Mineral illuminating powder companies are scrambling to get in on the mineral illuminating craze as China’s mineral-rich provinces struggle to maintain supply.
The booming industry, which has been growing at a rapid clip since a massive surge in demand in 2013, has already attracted attention from companies such as Unilever, whose mineral illuminating products are sold in major supermarkets in the United States.
The U.S. maker, which says its products are safe for sensitive skin, also said on Tuesday it is considering launching its own line of mineral illuminating.
Unilever said its Mineral Expanding Powder, which retails for about $16.99 in stores, has been sold to more than a dozen U.N. agencies in China.
China’s mineral wealth has fueled a boom in mining, but mineral exploration is not yet as lucrative as it once was, said Wang Yang, a professor of environmental economics at Renmin University in Beijing.
The government has made mining a priority in recent years, but the country still does not have enough mineral deposits to meet demand, he said.
China is also grappling with pollution, a problem that has become more acute in recent months.
It has ordered more than 700,000 toxic cleanup workers to help clean up toxic sites and build more roads to allow for mining, according to the state-run Xinhua news agency.
With more than 5,000 mines and quarries in China, the government has built up a vast network of industrial and residential complexes in an effort to boost the economy.
In addition to the huge deposits of gold and silver, the country has also made great strides in mining the hard minerals of the mantle, a deep, rocky, earth-like rock that can be mined with explosives.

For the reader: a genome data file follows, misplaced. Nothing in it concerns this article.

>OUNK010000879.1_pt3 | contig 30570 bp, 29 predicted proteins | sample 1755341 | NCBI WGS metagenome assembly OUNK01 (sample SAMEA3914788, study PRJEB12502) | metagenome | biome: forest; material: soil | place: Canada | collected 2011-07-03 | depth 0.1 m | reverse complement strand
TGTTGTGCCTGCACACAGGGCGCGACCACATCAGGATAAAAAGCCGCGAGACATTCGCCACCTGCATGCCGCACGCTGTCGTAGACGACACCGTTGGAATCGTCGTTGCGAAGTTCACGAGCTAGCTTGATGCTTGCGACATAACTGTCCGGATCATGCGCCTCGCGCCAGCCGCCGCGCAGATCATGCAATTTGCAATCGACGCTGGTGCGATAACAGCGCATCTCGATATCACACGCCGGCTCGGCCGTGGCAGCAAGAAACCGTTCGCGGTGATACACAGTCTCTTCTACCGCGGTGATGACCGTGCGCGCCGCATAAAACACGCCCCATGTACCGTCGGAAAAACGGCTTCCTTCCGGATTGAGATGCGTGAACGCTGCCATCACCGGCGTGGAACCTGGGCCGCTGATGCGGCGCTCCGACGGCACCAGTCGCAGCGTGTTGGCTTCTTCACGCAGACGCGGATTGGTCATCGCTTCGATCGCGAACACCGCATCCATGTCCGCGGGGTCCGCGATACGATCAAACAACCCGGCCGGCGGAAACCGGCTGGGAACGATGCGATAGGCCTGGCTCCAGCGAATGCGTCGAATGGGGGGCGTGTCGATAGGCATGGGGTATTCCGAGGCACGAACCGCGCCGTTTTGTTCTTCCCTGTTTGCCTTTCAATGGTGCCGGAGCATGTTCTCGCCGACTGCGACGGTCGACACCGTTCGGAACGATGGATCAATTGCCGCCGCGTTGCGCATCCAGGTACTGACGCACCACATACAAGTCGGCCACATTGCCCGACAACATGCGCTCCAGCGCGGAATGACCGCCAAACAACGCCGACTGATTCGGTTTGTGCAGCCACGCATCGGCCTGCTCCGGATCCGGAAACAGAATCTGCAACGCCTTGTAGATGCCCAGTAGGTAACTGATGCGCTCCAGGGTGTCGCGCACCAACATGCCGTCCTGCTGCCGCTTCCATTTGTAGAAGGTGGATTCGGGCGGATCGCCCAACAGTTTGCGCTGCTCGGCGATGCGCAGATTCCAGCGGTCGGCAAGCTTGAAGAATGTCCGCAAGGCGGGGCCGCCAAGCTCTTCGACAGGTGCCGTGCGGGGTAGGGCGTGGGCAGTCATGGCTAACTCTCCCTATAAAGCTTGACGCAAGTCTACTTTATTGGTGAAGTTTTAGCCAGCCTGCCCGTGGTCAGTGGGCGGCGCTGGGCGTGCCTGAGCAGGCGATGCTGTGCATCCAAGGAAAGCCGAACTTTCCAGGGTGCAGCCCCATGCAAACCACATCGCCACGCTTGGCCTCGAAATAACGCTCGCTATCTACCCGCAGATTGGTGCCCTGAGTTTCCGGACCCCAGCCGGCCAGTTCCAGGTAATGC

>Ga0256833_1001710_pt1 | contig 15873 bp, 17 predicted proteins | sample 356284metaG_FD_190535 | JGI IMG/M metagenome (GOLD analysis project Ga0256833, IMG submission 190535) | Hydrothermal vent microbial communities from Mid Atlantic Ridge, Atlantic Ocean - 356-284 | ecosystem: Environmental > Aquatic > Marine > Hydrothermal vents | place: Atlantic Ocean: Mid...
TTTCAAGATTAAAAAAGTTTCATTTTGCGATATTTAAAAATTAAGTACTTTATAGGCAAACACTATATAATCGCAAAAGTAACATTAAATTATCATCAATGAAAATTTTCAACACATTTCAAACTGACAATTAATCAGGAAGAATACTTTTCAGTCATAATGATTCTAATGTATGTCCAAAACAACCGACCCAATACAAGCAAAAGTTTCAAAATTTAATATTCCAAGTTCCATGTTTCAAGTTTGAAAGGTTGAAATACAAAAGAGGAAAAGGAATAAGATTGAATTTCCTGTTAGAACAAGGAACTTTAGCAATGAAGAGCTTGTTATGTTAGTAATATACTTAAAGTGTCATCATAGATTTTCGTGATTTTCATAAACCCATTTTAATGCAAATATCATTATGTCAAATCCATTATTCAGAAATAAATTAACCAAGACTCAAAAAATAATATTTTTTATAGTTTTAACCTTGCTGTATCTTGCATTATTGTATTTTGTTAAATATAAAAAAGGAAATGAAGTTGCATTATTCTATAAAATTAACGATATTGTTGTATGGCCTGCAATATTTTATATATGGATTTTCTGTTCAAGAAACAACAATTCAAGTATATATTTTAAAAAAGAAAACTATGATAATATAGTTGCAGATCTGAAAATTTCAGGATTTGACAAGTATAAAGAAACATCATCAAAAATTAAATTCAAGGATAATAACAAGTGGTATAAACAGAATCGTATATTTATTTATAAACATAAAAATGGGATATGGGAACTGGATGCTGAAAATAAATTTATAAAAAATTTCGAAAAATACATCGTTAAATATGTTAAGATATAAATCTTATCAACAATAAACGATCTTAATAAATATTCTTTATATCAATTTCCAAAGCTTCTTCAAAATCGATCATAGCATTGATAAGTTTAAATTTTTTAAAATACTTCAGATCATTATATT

In the past few years, China has been building up vast industrial parks with huge scale-up plans, according, the U.K.-based Mineral Exploration Council.
A project in Zhejiang province, which borders Tibet, will see the construction of nearly 200 megawatts of solar energy, Xinhua reported.
The country is also building an infrastructure to support the mining industry, with a goal of producing enough steel to build an entire skyscraper by 2025.
In July, China announced plans to set up a national mining and steel manufacturing industry with the aim of creating at least 500,000 new jobs.
Chinese officials have also made it a priority to boost coal production, especially in the provinces of Hebei and Henan.
China’s coal consumption rose for the first time in more than five years in June as it ramped up mining activities and expanded coal production in the country’s south.
The industry has been a key driver of China’s economic growth, with demand for coal accounting for almost a third of its GDP in 2014.
But the country is facing pressure to diversify its economy.
President Xi Jinping has pledged to build a diversified economy and reduce dependence on fossil fuels.
As China’s economy matures, it will need to diversifying its energy mix, including coal.
The U., France and Germany are among the countries that have already said they will phase out coal, according a draft of a new China-EU trade deal leaked to Bloomberg.